Even as retail investors continue to steer clear of the recent rally in Indian markets, global investment banks such as Goldman Sachs and Nomura seem to believe that things are set to change for the better in India.
While Goldman Sachs has raised its investment stance on India to 'marketweight' and increased the Nifty index target to 6900, for 2014-end which implies nearly 9 percent potential upside from current levels, Nomura has raised its Sensex target for the current financial year to 22,000 from 20,000 earlier.
Goldman bets on Narendra Modi
In a report titled 'Modi-fying our view: raise India to Marketweight', Goldman said there is optimism in markets over political change led by the BJP's prime ministerial candidate Narendra Modi.
"Equity investors tend to view the BJP asbusiness-friendly, and the BJP's prime ministerial candidate Narendra Modi as an agent of change. Current polls showModi and the BJP as faring well in the five upcoming state elections, which areconsidered lead indicators for the general election next year. Even though the actual general election outcome is uncertain, the market could trade this favourably over the next 2 quarters, which argues for modifying our stance," the investment bank said.
Explaining the bullish rationale, it further saidModi has been focussed on infrastructure and capital spending in the past and a BJP-led government may be beneficial for the investment demand pick-up.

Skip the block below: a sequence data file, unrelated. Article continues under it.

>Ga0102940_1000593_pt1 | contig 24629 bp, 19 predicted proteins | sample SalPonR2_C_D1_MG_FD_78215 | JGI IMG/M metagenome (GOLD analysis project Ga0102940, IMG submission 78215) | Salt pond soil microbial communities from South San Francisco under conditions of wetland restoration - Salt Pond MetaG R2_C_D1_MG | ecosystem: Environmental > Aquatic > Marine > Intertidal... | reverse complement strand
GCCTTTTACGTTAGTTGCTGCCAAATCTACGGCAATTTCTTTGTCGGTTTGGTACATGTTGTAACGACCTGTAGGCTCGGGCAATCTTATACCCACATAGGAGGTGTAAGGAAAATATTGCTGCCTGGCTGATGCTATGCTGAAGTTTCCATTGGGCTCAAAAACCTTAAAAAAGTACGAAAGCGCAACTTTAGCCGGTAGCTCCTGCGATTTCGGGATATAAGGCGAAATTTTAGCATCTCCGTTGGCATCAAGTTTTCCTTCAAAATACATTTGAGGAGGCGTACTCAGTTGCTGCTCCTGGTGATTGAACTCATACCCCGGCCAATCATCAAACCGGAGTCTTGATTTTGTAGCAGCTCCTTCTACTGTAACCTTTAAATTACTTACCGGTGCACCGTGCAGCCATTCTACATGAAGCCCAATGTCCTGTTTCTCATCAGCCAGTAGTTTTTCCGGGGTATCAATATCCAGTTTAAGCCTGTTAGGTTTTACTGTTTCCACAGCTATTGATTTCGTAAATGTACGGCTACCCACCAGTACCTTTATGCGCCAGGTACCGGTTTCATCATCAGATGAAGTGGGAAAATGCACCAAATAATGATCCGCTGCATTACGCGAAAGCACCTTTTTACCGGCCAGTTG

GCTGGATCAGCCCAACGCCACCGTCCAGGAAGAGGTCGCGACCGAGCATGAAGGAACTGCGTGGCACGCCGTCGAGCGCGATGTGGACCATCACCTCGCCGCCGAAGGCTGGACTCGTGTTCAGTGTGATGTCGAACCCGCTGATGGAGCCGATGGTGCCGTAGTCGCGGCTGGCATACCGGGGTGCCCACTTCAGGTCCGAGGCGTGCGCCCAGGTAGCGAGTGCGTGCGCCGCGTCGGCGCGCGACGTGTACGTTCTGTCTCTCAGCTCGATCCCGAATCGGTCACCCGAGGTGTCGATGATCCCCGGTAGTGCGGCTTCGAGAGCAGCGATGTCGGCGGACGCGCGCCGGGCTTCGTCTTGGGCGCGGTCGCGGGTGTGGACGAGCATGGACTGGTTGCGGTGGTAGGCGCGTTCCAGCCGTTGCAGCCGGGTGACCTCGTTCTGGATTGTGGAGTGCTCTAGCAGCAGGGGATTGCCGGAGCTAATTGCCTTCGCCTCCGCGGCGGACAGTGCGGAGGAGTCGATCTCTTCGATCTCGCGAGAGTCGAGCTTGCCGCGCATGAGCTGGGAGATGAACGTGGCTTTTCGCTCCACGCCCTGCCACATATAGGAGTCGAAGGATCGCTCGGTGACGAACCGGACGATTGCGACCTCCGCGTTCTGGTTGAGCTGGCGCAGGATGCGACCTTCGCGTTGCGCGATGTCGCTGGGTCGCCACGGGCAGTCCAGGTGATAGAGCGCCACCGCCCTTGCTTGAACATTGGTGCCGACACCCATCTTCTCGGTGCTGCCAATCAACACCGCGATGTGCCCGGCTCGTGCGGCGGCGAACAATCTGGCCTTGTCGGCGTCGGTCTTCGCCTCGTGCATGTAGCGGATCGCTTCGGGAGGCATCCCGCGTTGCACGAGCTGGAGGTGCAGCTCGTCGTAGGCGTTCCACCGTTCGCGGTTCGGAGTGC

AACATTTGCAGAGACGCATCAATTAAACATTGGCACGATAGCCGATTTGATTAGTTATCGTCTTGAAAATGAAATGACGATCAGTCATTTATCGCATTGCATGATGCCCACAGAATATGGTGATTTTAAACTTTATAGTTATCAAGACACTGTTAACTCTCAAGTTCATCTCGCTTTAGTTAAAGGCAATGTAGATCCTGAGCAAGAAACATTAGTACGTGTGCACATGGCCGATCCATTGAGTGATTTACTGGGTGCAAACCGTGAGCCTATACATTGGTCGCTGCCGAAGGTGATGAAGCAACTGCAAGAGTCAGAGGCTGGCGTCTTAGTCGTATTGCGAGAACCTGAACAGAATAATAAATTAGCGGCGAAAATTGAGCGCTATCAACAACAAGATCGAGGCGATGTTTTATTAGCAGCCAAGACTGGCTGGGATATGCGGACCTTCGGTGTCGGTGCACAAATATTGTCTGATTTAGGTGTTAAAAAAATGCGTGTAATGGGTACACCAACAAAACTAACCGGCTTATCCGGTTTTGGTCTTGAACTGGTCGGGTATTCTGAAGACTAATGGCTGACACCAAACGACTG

Apart from the political scenario, external capital account pressures have moderated, at least for now, says the bank. Not only has the delay of Fed tapering benefited emerging markets like India, measures taken by the RBI have also helped stabilise the current account deficit and the rupee.
"These include temporary-but effective-measures to stem pressure on the current and capital accounts including tightening gold imports, meeting oil import demand through reserves, and arranging swap facilities such as a $50bn agreement with Japan. The results so far have been encouraging: from a peak of $20.7bn in May (worst in a year), the trade deficit in September was $6.8bn (a 30-month low), well below August's $10.9bn and consensus expectations," it said.
The RBI in the latest policy meet increased the repo rate 25 bps to 7.75 percent, in line with market expectations, to curb inflation.
According to the global investment bank, foreign inflows into Indian equities have remained strong this year, despite the excessive volatility and sell-off in emerging markets.
While domestic institutional investors have been net sellers given poor returns and excessive volatility, foreigners have been equity net buyers of $16.3 billion year-to-date with $4.6 billion inflows in September.
Goldman expects retail redemption pressure to moderate, which could improve the equity demand/supply balance.
Earnings better than expected
Over the last month, earnings sentiment has improved significantly with early signs of pick-up in investment demand.Liquidity conditions have also improved.
"We raise CY2014 earnings growth to 11% (from 8% earlier) but remain below consensus estimate of 14% growth due to growth / NPL risks," said Goldman.
However, the investment bank was quick to caution on the risks, which include the following
1.The more the equity market rallies on BJP optimism, the more risk there is of a setback if the political winds change.
2. Market will likely be challenged when the Fed does decide to taper its stimulus, which is currently expected in March 2014.
3.Recent improvement in earnings sentiment could be temporary if economy does not gain traction.
4. India's likely growth range this year and next will fall well short of previous rates.
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Updated Date: Dec 21, 2014 03:51:19 IST